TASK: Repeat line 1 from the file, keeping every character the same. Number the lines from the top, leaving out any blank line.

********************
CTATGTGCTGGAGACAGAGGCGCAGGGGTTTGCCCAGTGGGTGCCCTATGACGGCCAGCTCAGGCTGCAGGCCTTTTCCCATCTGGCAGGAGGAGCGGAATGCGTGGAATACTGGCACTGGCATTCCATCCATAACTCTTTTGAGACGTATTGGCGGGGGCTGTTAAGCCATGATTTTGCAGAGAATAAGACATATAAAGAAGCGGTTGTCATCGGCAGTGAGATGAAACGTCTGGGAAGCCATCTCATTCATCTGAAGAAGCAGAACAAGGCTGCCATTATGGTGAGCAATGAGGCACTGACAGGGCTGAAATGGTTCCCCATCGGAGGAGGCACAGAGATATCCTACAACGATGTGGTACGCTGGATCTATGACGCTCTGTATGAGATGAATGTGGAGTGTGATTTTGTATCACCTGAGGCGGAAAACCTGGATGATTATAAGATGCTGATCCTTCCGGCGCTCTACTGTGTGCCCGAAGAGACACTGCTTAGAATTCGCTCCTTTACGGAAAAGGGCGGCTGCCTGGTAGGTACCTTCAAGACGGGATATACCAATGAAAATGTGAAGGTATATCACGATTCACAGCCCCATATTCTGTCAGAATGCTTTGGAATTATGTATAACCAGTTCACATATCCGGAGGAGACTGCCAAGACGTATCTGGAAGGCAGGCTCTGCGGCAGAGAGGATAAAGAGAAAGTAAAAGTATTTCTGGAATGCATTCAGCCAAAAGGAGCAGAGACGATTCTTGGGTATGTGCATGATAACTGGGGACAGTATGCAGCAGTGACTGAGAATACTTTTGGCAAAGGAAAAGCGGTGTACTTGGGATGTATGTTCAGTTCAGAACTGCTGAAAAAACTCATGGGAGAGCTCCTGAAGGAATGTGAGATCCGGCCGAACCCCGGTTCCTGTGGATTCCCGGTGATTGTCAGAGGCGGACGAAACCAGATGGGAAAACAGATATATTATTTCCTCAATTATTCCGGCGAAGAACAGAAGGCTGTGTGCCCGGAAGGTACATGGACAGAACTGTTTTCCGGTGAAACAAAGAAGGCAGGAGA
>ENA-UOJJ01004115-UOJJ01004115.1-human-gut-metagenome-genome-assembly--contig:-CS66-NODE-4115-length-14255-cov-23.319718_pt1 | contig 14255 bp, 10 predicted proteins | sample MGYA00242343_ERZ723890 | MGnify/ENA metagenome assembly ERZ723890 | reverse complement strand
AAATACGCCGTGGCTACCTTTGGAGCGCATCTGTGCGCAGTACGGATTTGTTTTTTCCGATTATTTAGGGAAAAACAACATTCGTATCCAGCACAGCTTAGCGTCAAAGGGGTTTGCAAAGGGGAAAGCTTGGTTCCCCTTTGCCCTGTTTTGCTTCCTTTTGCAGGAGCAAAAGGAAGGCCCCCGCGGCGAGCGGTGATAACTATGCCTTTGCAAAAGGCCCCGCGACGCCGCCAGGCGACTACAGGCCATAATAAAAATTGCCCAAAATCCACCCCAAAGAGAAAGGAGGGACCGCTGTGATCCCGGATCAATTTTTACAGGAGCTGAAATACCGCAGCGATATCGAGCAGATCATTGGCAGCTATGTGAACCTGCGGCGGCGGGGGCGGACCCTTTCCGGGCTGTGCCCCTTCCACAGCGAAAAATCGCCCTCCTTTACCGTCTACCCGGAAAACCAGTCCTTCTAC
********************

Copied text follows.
CTATGTGCTGGAGACAGAGGCGCAGGGGTTTGCCCAGTGGGTGCCCTATGACGGCCAGCTCAGGCTGCAGGCCTTTTCCCATCTGGCAGGAGGAGCGGAATGCGTGGAATACTGGCACTGGCATTCCATCCATAACTCTTTTGAGACGTATTGGCGGGGGCTGTTAAGCCATGATTTTGCAGAGAATAAGACATATAAAGAAGCGGTTGTCATCGGCAGTGAGATGAAACGTCTGGGAAGCCATCTCATTCATCTGAAGAAGCAGAACAAGGCTGCCATTATGGTGAGCAATGAGGCACTGACAGGGCTGAAATGGTTCCCCATCGGAGGAGGCACAGAGATATCCTACAACGATGTGGTACGCTGGATCTATGACGCTCTGTATGAGATGAATGTGGAGTGTGATTTTGTATCACCTGAGGCGGAAAACCTGGATGATTATAAGATGCTGATCCTTCCGGCGCTCTACTGTGTGCCCGAAGAGACACTGCTTAGAATTCGCTCCTTTACGGAAAAGGGCGGCTGCCTGGTAGGTACCTTCAAGACGGGATATACCAATGAAAATGTGAAGGTATATCACGATTCACAGCCCCATATTCTGTCAGAATGCTTTGGAATTATGTATAACCAGTTCACATATCCGGAGGAGACTGCCAAGACGTATCTGGAAGGCAGGCTCTGCGGCAGAGAGGATAAAGAGAAAGTAAAAGTATTTCTGGAATGCATTCAGCCAAAAGGAGCAGAGACGATTCTTGGGTATGTGCATGATAACTGGGGACAGTATGCAGCAGTGACTGAGAATACTTTTGGCAAAGGAAAAGCGGTGTACTTGGGATGTATGTTCAGTTCAGAACTGCTGAAAAAACTCATGGGAGAGCTCCTGAAGGAATGTGAGATCCGGCCGAACCCCGGTTCCTGTGGATTCCCGGTGATTGTCAGAGGCGGACGAAACCAGATGGGAAAACAGATATATTATTTCCTCAATTATTCCGGCGAAGAACAGAAGGCTGTGTGCCCGGAAGGTACATGGACAGAACTGTTTTCCGGTGAAACAAAGAAGGCAGGAGA